The old saying that you "Drive for show and putt for dough" is pretty catchy, but not that accurate.
Golf isn't much fun if you can't get off the tee with some degree of success.
Many golfers I play with get into so much trouble off the tee the rest of their game becomes almost irrelevant.
To have fun and success, you need to get your swing to the point where you can at least swing a driver with some consistency and balance.
The driver is the hardest club to hit because it is the longest club and its club head moves the fastest.
A better drive will only come with a better swing, altough today's drivers are pretty terrific and easy to hit.
Here are six keys to finding a driver you can hit and have fun with:
1. Buy a top name brand
Companies such as Ping, Cobra, Nike, Titleist, Callaway and TaylorMade have dozens of engineers designing their clubs. If you can't afford a new driver from one of these companies, you're better off with a one- or two-year-old model than a new no-name club. There are some incredible deals out there -- a one- or two-year-old top-grade club costs as little as $100.
2. Get enough loft
The worst thing you can do is to try to hit a driver that has too little loft. You'll sabotage any chance of hitting great tee shots. More loft will allow you to swing more aggressively to a full finish. Loft also decreases sidespin, which is always a good thing. Even Tiger Woods hits a driver with 10.5 degrees of loft because he says it's easier to hit.
3. Find the right length
Marketers will say that you'll hit a longer club farther. The reality is you'll hit your longest drives when you make your best swings and hit the club's sweet spot. If a club is too long, you'll miss the centre of the clubface more often, leading to shorter drives. Also, if a longer club feels awkward, you will lose consistency instead of gaining distance.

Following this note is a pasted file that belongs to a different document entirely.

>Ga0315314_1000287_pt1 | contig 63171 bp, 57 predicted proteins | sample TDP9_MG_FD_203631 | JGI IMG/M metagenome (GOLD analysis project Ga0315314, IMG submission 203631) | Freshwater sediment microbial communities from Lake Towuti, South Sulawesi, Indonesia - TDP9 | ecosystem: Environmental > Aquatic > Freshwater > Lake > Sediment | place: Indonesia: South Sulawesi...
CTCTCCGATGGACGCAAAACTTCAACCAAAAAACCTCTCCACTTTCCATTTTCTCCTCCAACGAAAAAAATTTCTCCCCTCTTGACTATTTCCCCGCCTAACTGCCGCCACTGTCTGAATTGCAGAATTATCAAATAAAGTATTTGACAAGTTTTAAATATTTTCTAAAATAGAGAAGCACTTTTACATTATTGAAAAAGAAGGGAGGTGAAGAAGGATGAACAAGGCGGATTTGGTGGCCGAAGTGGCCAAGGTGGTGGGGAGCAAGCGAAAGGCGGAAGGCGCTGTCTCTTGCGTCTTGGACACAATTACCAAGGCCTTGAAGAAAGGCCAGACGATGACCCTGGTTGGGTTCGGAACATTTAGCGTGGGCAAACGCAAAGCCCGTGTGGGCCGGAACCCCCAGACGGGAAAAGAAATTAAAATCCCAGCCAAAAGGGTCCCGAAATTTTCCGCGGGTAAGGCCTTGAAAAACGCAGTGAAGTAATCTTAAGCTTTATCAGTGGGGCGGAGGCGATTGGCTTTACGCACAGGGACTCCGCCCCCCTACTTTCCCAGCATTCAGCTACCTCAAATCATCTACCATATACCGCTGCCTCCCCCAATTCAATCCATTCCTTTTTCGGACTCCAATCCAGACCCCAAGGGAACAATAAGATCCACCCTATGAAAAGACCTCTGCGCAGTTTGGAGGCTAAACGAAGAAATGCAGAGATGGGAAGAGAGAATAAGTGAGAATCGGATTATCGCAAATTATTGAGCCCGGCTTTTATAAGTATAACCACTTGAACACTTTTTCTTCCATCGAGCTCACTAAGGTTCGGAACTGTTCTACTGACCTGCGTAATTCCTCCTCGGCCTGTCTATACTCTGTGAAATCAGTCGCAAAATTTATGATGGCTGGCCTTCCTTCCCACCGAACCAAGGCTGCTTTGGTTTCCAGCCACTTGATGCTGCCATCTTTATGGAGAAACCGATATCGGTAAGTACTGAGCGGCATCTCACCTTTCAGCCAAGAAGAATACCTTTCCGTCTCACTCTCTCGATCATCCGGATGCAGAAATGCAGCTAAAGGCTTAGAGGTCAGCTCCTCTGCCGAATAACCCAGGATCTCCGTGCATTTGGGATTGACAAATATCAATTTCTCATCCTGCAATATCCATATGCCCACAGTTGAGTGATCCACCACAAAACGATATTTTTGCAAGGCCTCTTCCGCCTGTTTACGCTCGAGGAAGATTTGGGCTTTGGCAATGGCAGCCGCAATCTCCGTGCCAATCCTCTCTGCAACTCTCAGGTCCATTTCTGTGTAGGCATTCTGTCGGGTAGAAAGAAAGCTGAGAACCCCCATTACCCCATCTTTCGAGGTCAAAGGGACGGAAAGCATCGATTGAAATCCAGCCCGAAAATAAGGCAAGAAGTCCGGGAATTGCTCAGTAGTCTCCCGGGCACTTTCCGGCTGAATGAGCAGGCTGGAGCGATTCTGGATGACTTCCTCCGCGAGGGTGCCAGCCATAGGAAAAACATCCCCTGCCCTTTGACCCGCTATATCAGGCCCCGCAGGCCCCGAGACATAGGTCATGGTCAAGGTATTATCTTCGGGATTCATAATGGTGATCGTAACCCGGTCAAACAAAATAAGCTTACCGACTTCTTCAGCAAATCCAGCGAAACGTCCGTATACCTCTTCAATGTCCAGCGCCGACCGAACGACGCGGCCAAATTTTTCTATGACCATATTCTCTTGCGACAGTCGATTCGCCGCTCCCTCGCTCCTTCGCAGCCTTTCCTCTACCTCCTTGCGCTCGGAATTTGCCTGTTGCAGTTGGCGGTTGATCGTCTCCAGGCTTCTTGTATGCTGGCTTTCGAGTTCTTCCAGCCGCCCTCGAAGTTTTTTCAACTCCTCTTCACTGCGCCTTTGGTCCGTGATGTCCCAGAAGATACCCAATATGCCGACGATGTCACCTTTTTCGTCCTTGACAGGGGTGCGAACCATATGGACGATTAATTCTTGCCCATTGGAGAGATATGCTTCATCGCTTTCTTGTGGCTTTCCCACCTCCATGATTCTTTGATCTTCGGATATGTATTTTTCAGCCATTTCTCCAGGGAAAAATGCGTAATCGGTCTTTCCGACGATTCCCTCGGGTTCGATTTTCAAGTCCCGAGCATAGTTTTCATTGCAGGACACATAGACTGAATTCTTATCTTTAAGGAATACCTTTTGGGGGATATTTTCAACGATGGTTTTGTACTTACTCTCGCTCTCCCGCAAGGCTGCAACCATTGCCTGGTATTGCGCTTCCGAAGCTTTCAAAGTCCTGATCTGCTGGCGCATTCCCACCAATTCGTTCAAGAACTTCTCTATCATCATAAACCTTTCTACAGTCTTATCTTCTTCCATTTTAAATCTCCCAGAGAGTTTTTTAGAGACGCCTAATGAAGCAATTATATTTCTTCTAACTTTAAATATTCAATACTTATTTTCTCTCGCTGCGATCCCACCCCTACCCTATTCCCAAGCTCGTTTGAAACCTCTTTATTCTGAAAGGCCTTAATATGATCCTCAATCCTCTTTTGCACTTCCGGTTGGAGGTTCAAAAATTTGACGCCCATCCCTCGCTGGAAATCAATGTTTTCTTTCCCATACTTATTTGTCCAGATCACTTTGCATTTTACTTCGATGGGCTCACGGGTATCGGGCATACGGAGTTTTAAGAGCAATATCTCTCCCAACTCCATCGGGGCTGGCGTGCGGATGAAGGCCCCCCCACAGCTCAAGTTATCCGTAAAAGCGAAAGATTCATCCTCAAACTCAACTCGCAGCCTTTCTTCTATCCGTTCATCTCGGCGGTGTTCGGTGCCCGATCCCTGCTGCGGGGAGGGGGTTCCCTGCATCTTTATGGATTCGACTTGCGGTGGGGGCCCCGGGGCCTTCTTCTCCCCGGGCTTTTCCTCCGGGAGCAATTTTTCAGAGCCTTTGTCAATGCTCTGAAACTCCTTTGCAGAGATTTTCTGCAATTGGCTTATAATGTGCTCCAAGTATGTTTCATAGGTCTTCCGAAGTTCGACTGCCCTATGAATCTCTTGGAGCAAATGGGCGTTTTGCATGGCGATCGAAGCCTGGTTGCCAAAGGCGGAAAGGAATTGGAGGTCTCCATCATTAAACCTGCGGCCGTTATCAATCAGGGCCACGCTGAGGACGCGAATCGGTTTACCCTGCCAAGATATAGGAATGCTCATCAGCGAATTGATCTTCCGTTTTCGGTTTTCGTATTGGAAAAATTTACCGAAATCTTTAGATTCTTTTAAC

4. Watch your weight
Again, be wary of advertisers promising that super light shafts can be swung faster. If your club gets too light, you can lose control of it and the sense of where it is as you swing. The club may swing a touch faster, but you'll lose rhythm.Today's graphite shafts are available in weights as light as 45 grams. Most pros use a 65-85-gram shaft.
5. Don't get shafted
When it comes to finding the right shaft, there are other factors besides weight to consider. The shaft is really the engine of the club. As you swing, the shaft flexes, twists and bows. To hit your best and longest, you need to pay attention to the characteristics of the shaft. Look for the correct stiffness, proper amount of torque and flexpoint that suits you and your swing.
6. Test the driver
No matter how expensive, your new driver will be worthless unless it fits you and your swing. You need to test a driver outside before handing over your hard-earned money. If you can't get to a PGA pro or a launch monitor, at least find a demo day put on by a leading company, then write down the specifications of the driver you fit into so you can order or find that exact club.